In the past few months, I have seen young friends, after anticipating their high school graduations for four years, resign themselves to virtually “walking” on Zoom. I have seen engaged couples, dreaming of their weddings for several decades, reluctantly decide to live-stream their services from an almost-empty church. I have seen a lawyer, having reached an ambition of his whole career—the opportunity to try a case before the Eleventh Circuit Court of Appeals—disappointedly agree to a settlement by phone call.
It was the best of times, it was the worst of times, it was an international panic, it was a personal crisis, it was a freak of nature, it was a governmental conspiracy, it was the death-blow to globalism, it was the death-blow to localism, it was an extended vacation, it was an interminable grounding, we we were in it together, we could kill each other coughing, we had unbroken family time, we had cordoned corners for everyone’s Zoom meetings, we were riding bikes and planting gardens and doing home projects, we were hoarding beans and hand sanitizer and toilet paper, we were all going to
I distinctly remember the realization as the camera shutters clicked. We had gathered to bury our grandfather, and now we posed for posterity. Suddenly I realized that with this funerary passage, something new had happened, something I had never experienced before. The oldest generation had vanished, and each succeeding generation, without being consulted, had simply moved up. Nobody asked if this would be alright with them. It just happened. This meant our parents--impossible!--would be the next to die. Plucked from the grandchild group, we cousins were the new parents.
As we listened to Genesis 1 on an audio Bible last week while piecing together a puzzle, my son remarked, “It’s saying the same thing over and over.” He was referring, of course, to the repeated line at the end of each day of creation, “And there was evening, and there was morning…”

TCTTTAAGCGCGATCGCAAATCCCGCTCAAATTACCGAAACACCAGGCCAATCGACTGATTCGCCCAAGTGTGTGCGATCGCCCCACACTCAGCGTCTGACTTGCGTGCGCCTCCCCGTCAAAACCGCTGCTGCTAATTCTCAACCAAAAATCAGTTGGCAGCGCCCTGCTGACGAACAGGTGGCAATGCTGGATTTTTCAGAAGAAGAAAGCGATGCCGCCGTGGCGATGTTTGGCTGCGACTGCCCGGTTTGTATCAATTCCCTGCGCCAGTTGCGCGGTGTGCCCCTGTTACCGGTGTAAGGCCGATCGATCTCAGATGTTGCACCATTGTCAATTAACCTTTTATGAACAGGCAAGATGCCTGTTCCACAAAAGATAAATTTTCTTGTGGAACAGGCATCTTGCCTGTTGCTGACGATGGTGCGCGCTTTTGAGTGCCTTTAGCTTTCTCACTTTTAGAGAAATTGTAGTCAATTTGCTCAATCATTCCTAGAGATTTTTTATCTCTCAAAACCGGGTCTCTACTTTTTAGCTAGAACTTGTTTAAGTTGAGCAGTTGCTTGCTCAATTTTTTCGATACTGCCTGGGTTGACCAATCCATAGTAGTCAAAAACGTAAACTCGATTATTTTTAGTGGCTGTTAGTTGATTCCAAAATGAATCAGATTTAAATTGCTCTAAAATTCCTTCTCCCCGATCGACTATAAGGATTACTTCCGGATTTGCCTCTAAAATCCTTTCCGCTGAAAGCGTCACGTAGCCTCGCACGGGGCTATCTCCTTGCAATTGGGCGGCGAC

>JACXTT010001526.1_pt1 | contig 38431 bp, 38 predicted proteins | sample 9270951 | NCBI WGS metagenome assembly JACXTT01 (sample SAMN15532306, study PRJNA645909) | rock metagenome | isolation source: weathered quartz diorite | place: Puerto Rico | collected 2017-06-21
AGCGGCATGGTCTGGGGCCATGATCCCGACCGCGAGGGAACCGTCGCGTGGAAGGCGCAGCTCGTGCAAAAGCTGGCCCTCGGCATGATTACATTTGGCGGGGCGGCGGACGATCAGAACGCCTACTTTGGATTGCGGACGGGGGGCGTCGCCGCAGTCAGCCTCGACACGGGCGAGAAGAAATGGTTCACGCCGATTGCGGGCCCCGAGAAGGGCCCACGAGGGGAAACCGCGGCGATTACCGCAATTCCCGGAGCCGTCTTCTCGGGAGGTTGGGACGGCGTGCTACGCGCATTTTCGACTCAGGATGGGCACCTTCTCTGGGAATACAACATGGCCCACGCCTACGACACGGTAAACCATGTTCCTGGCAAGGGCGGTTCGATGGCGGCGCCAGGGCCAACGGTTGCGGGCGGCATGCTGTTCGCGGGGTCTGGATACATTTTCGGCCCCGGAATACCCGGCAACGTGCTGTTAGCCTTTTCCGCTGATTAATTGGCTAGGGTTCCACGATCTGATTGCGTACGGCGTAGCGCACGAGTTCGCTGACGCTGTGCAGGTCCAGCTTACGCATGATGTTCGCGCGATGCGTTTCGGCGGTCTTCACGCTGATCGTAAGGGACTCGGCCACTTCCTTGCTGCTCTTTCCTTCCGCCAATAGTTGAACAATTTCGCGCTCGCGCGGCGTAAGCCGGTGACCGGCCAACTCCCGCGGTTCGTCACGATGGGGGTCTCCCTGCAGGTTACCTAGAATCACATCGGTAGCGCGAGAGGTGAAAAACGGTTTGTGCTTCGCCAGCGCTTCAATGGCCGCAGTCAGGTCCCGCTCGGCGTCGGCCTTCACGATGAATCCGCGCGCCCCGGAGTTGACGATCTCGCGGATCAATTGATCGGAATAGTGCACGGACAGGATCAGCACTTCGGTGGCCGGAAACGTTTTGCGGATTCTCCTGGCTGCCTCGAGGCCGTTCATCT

“Well,” I responded, “That’s the refrain. The creation account is like poetry. There is order and rhythm to it.”
As our foray into virtual teaching begins to lose its novelty, I’d like to offer some practical tips and tricks for maintaining a cohesive classroom environment online. I’ve previously written on some of the pertinent philosophies behind virtual teaching, defending it as a fit environment for nurturing learners.
Consider Asynchronous Learning
These days most education is moving online amidst the frenzy of doomsday alarmism and a dogged trust in fiscal stimulus bills and N95 masks; unusual practical concerns—will Safeway have beans and toilet paper today?—beset many households; the specter of economic recession haunts our minds, employment, and portfolios. These days it’s hard to maintain focus on teaching and studies, when the familiar securities of the saeculum are shattering around us, when hopeless cries for human intervention cram the airwaves.
Dear parents who suddenly have their schooled children at home,
A Quiet Place has become one of my family’s favorite movies over the past few years. Anytime we have a house guest, my children’s first question to them is, “Have you seen A Quiet Place?” If the answer is no, that guest had better be prepared to get their pants scared off because my children will force them to watch it.
What can I say? My children are homeschooled and therefore unsocialized—not much I can do.